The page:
1. Limited time only! Sign up for a free 30min personal tutor trial with Chegg Tutors
    Dismiss Notice
Dismiss Notice
Join Physics Forums Today!
The friendliest, high quality science and math community on the planet! Everyone who loves science is here!

Continuity & Force - Change

  1. Nov 6, 2009 #1
    I'm doing some independent research and thinking mainly in psychology as such I don't have much of a physics background so I want to make sure the arguments I make that pertain to physics valid.

    It's a fairly common lay person assumption that all 'change' is due to force. I orginally wanted to make this argument too but in teaching myself a few things I realized this is not so cut and dry. When one considers it fairly basically we see that motion can be forceless (consider two objects floating by each other in space). In this example, however, both objects can be said to be inertial observers. So we see then that all change (for an object) either takes place in an inertial or an accelerated frame of reference. A particle that is in an inertial path is moving in a straight line on its wordline whereas a particle under acceleration has a curved worldline (as far as I've been lead to understand).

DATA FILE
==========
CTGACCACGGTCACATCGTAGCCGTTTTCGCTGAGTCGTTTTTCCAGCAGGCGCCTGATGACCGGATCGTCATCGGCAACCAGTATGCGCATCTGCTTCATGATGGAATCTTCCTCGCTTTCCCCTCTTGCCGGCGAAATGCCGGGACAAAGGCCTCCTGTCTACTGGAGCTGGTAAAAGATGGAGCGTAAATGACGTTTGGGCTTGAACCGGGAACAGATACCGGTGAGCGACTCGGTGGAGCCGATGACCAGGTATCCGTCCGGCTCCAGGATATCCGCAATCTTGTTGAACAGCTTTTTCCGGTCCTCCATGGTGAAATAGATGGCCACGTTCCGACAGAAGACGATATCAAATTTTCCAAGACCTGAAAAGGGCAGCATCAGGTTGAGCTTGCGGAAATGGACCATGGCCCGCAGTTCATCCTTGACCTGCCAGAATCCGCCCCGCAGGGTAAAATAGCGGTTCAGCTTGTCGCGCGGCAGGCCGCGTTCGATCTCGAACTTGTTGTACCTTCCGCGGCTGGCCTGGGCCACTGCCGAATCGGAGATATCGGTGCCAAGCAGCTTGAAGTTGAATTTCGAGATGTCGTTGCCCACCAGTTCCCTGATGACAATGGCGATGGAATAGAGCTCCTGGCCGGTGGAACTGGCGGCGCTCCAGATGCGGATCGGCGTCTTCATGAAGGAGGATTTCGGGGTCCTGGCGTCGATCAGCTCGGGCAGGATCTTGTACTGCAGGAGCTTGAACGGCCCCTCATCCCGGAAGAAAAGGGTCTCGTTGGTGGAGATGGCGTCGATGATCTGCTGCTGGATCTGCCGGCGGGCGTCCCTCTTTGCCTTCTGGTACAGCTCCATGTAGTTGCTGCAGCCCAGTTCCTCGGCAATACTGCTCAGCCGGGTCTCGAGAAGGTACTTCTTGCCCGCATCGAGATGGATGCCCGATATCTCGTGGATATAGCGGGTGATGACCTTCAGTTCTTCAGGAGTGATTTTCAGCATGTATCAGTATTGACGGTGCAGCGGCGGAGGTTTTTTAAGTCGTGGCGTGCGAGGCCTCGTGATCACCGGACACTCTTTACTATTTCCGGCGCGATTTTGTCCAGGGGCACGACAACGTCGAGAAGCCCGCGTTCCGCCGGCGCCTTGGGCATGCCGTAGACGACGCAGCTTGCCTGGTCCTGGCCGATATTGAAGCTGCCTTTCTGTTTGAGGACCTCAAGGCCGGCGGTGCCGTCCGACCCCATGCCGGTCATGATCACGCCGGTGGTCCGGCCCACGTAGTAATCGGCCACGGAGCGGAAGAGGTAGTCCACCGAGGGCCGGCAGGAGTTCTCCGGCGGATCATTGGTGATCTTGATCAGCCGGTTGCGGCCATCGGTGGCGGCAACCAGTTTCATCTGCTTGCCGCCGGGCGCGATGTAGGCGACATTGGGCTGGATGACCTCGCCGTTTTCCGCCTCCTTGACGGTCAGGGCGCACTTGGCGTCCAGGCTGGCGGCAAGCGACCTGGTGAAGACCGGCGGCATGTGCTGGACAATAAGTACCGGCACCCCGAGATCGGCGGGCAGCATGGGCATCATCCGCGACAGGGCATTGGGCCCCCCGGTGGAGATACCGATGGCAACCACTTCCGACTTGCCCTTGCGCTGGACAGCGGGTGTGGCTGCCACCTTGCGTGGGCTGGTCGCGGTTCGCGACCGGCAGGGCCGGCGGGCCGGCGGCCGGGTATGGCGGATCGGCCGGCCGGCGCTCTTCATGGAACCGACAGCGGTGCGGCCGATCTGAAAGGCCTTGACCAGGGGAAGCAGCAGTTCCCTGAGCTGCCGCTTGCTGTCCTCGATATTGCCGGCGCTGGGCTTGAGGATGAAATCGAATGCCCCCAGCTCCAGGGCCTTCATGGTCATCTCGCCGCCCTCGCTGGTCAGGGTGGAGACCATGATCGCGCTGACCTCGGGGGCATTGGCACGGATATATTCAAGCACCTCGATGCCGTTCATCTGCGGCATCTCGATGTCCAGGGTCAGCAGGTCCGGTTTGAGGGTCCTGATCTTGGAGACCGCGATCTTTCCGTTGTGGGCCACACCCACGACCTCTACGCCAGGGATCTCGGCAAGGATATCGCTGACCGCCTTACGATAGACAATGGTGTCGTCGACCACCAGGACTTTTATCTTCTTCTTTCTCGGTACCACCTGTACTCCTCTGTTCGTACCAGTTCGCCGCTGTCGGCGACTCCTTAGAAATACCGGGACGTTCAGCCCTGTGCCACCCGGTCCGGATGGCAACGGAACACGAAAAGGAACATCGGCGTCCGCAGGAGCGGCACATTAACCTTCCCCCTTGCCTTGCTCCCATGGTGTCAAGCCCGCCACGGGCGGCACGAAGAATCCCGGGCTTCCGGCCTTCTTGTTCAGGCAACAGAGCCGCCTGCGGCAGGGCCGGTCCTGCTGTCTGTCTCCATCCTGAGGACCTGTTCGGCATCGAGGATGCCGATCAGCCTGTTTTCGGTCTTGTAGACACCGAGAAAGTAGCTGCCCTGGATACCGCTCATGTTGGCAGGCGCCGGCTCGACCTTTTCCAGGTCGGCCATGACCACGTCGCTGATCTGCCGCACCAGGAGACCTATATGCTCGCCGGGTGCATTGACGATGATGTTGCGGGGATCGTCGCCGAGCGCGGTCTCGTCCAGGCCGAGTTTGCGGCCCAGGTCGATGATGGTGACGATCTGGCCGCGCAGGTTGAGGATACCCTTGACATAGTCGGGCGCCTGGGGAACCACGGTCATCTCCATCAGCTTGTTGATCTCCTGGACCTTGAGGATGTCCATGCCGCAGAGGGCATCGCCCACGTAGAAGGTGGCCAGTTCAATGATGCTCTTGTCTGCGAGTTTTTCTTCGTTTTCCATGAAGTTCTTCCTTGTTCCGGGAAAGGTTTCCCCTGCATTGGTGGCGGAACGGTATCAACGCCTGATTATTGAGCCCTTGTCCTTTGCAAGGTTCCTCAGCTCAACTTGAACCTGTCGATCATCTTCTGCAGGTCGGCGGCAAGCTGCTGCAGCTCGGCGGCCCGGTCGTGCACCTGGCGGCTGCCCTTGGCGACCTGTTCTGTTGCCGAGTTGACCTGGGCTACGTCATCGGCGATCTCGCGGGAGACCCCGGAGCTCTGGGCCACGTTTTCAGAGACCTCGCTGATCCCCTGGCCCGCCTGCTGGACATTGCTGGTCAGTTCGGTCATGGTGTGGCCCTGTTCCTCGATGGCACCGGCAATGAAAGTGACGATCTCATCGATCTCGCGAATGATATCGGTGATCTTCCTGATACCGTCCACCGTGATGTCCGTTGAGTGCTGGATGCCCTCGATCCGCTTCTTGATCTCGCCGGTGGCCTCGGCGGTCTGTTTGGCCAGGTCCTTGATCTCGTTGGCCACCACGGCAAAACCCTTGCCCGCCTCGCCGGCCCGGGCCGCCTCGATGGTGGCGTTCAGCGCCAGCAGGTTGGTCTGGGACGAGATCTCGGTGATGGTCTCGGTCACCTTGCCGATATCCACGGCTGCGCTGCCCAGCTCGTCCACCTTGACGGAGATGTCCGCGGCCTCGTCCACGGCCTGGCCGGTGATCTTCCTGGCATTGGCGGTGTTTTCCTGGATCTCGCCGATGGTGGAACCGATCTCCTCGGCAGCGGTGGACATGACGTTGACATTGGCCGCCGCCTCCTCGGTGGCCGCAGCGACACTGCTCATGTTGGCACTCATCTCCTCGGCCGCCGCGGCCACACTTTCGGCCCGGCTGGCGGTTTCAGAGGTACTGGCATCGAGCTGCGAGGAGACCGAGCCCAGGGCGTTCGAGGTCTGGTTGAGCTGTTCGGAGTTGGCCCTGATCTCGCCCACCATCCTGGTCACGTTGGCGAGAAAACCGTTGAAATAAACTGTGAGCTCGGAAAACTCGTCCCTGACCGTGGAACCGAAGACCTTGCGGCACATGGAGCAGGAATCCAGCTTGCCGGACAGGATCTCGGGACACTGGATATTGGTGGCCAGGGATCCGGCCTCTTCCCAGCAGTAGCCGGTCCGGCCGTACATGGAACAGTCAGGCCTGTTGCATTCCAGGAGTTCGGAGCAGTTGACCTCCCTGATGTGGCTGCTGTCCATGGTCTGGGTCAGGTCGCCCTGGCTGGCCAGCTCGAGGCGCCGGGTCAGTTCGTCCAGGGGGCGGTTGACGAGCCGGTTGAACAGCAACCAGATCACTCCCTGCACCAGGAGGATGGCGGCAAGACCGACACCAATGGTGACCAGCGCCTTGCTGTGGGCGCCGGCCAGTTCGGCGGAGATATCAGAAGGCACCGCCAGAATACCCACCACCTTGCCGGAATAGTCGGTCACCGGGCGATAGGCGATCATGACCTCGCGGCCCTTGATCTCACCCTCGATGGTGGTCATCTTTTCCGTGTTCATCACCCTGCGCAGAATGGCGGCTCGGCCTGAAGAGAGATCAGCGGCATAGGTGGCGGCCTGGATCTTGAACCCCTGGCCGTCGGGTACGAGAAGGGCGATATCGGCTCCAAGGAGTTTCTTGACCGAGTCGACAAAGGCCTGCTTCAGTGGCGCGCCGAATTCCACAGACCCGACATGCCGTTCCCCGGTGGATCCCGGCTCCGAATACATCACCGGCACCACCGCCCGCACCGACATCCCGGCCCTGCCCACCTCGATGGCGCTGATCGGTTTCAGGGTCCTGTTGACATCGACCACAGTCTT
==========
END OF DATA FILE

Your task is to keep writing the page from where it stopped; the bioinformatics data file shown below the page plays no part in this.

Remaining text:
So to say that force has a role in change makes sense but only so far as it is required to deviate a particle from its straight worldline. What is it then that moves a particle in a straight line on its worldline? It seems that movement here would be a product of momentum and momentum conservation is a result of shift symmetry which is a result of space-time continuity.

    Therefore can I make an argument that 'continuous change' only requires continuity of space-time but to deviate from continuity requires force (in my own nomenclature rather than the official definitions of the things)
  2. jcsd
Share this great discussion with others via Reddit, Google+, Twitter, or Facebook

Can you offer guidance or do you also need help?
Draft saved Draft deleted